A New IT Infrastructure for London
|Sir Brian Jenkins GBE||and||Professor Richard Susskind|
|Woolwich Building Society||University of Strathclyde|
|1.||Focus on IT in the City
|3.||The Threats to the City
|4.||The Benefits of The PORT
|5.||The Next Steps
This is a Commentary article published on 30 June 1997.
Citation: Jenkins B and Susskind R, 'A New IT Infrastructure for London', Commentary, 1997 (2) The Journal of Information, Law and Technology (JILT). <http://elj.warwick.ac.uk/jilt/ITpract/97_2jenk/>. New citation as at 1/1/04: <http://www2.warwick.ac.uk/fac/soc/law/elj/jilt/1997_2/jenkins/>
The City is at a cross-roads in its use of information technology (IT), in that it now has an unprecedented but fleeting opportunity to build itself a single, coherent IT infrastructure which would bring reduced costs, increased revenues, numerous new ways of conducting business and could greatly strengthen London's competitive position internationally. The alternative is to let incompatible networks, systems and standards proliferate, driving wedges between vital sectors of the City and losing much of the advantage which should be gained through its current diversity and size.
Early signs of this stark option were recognised in the summer of 1995, when The Worshipful Company of Information Technologists ('the Information Technologists'), the City's 100th Livery Company, published Focus on IT in the City, a snapshot of the impact of IT in the City . This report, as summarised also in Square Mile 1995,  confirmed that London continues to be a world-leading financial centre partly because of its widespread and imaginative use of technology. But it warned against complacency, claiming that London's ongoing position of leadership required regular technical innovation, relentless development programmes, and sustained co-operation in making the City's many systems work together.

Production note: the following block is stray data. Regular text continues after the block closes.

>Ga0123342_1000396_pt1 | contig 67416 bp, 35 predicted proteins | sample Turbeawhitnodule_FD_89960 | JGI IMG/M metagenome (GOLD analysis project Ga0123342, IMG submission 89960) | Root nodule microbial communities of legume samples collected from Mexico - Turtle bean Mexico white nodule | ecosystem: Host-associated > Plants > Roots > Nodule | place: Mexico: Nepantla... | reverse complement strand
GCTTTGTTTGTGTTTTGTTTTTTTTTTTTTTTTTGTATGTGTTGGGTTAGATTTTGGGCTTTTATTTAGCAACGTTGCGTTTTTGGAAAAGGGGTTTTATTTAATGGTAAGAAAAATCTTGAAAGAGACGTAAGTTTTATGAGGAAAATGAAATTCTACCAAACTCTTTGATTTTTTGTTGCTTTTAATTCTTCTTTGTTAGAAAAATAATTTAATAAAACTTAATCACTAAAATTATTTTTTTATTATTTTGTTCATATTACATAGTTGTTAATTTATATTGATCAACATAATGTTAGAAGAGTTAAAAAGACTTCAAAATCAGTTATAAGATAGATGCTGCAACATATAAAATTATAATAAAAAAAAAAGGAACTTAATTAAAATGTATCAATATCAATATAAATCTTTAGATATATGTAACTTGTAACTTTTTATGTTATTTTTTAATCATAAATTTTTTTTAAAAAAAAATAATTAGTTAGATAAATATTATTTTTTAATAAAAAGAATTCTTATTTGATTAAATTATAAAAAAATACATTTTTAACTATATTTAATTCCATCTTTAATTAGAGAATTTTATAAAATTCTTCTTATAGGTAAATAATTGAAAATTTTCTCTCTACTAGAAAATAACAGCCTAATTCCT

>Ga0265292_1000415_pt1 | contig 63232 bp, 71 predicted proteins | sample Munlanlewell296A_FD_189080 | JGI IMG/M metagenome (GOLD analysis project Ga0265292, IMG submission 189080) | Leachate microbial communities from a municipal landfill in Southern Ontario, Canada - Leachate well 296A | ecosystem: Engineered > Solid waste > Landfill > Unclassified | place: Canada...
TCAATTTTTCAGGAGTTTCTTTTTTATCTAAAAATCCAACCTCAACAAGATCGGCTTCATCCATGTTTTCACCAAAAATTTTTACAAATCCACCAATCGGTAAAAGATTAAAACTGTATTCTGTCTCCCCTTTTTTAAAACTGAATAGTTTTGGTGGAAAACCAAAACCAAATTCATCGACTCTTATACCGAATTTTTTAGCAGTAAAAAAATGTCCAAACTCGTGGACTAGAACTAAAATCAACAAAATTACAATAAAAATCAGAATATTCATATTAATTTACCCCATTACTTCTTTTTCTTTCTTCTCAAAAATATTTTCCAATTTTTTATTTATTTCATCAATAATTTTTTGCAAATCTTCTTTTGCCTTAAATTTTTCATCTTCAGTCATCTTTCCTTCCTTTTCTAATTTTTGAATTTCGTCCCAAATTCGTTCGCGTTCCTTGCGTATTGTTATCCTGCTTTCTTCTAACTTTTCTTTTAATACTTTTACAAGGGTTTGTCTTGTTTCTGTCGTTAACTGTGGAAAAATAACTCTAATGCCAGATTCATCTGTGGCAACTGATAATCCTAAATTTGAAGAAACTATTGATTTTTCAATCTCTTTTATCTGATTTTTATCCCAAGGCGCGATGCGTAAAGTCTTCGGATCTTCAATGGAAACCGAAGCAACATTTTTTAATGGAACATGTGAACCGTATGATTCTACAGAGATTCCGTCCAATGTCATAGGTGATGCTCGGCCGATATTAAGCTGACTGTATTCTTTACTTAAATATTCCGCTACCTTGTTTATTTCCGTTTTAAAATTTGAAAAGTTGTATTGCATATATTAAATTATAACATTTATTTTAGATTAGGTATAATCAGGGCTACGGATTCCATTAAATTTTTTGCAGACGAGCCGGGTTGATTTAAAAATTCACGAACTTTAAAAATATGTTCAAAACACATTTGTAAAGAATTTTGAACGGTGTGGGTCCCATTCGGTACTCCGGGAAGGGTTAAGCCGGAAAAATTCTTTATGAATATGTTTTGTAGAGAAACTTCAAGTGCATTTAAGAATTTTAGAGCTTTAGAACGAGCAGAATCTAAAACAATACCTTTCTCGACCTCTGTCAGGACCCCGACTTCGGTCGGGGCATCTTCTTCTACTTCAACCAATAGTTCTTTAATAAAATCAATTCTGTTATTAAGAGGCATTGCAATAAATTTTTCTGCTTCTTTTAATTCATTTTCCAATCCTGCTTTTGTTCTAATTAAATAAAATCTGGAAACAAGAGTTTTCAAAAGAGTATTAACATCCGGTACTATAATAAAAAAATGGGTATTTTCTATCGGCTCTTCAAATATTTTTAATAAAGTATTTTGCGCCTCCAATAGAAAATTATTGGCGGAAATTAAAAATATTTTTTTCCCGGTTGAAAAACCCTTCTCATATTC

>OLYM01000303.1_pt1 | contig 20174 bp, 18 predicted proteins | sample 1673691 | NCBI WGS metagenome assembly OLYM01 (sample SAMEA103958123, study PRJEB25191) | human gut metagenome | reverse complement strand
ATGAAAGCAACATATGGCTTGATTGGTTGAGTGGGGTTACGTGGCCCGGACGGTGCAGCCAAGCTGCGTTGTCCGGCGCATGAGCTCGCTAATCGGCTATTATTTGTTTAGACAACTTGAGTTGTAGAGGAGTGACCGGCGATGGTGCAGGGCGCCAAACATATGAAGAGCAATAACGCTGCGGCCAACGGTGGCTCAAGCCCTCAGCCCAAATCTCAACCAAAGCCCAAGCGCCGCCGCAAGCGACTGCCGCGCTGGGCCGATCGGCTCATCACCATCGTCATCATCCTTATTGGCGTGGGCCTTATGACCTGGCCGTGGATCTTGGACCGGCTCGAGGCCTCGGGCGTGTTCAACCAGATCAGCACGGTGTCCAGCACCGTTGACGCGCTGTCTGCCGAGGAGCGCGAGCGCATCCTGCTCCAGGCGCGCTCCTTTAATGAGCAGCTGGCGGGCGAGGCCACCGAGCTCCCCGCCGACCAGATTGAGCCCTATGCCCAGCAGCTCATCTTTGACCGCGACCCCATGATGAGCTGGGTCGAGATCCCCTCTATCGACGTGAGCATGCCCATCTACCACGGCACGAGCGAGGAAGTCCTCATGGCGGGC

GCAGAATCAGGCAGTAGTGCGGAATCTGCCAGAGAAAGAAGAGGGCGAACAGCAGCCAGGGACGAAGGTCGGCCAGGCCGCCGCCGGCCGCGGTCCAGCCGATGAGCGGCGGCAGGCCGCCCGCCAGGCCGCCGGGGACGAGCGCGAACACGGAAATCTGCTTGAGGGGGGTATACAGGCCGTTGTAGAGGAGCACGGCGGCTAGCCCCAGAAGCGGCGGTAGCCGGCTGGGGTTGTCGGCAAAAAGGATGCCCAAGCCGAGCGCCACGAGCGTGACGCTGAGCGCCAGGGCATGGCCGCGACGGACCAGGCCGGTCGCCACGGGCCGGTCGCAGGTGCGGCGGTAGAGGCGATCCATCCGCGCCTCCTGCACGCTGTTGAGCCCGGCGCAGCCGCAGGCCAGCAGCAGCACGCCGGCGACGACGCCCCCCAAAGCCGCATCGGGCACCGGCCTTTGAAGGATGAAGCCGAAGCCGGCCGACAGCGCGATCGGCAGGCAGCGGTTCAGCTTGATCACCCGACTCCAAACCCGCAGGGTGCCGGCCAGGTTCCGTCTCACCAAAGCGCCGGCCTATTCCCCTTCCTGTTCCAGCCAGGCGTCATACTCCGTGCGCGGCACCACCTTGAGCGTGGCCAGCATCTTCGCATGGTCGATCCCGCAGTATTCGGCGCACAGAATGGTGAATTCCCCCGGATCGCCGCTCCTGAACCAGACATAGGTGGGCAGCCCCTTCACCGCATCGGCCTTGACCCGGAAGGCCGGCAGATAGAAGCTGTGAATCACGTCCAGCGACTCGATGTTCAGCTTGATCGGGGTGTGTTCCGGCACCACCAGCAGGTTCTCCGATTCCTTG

The report also noted, in all the sectors of the City which were studied, that electronic communication was central to all predictions of the future, enabling - at least - automated trading and transacting, funds transfer, messaging, and the provision of up-to-date data, information and even advice. Yet, vitally, it pointed to the irony that the figurative networking of top managers and decision-makers across all sectors was not matched by actual networking on a common telecommunications infrastructure (other than by voice on the public telephone system); and that, instead, each sector operated on its own preferred networks which were not generally compatible - there were little or no common standards, interfaces, or transmission codes across sectors; nor were there reliable standards relating to security and confidentiality. To avoid further duplication and redundancy of effort and to bring the City together as one system, the Information Technologists advanced the hypothesis that the most promising way to advance IT for the City as a whole was for institutions to co-operate in the development of a new IT infrastructure for London.
Focus on IT in the City was well received both within the City and by the IT community generally, as a result of which the Information Technologists were eager to maintain momentum and test more rigorously this idea of establishing what eventually came to be known as 'The PORT' - the proposed new IT infrastructure for the City.
To help with this second phase of the initiative, the services of Andersen Consulting were secured and they generously worked with the Company, on a pro bono basis, in identifying and answering a number of fundamental questions: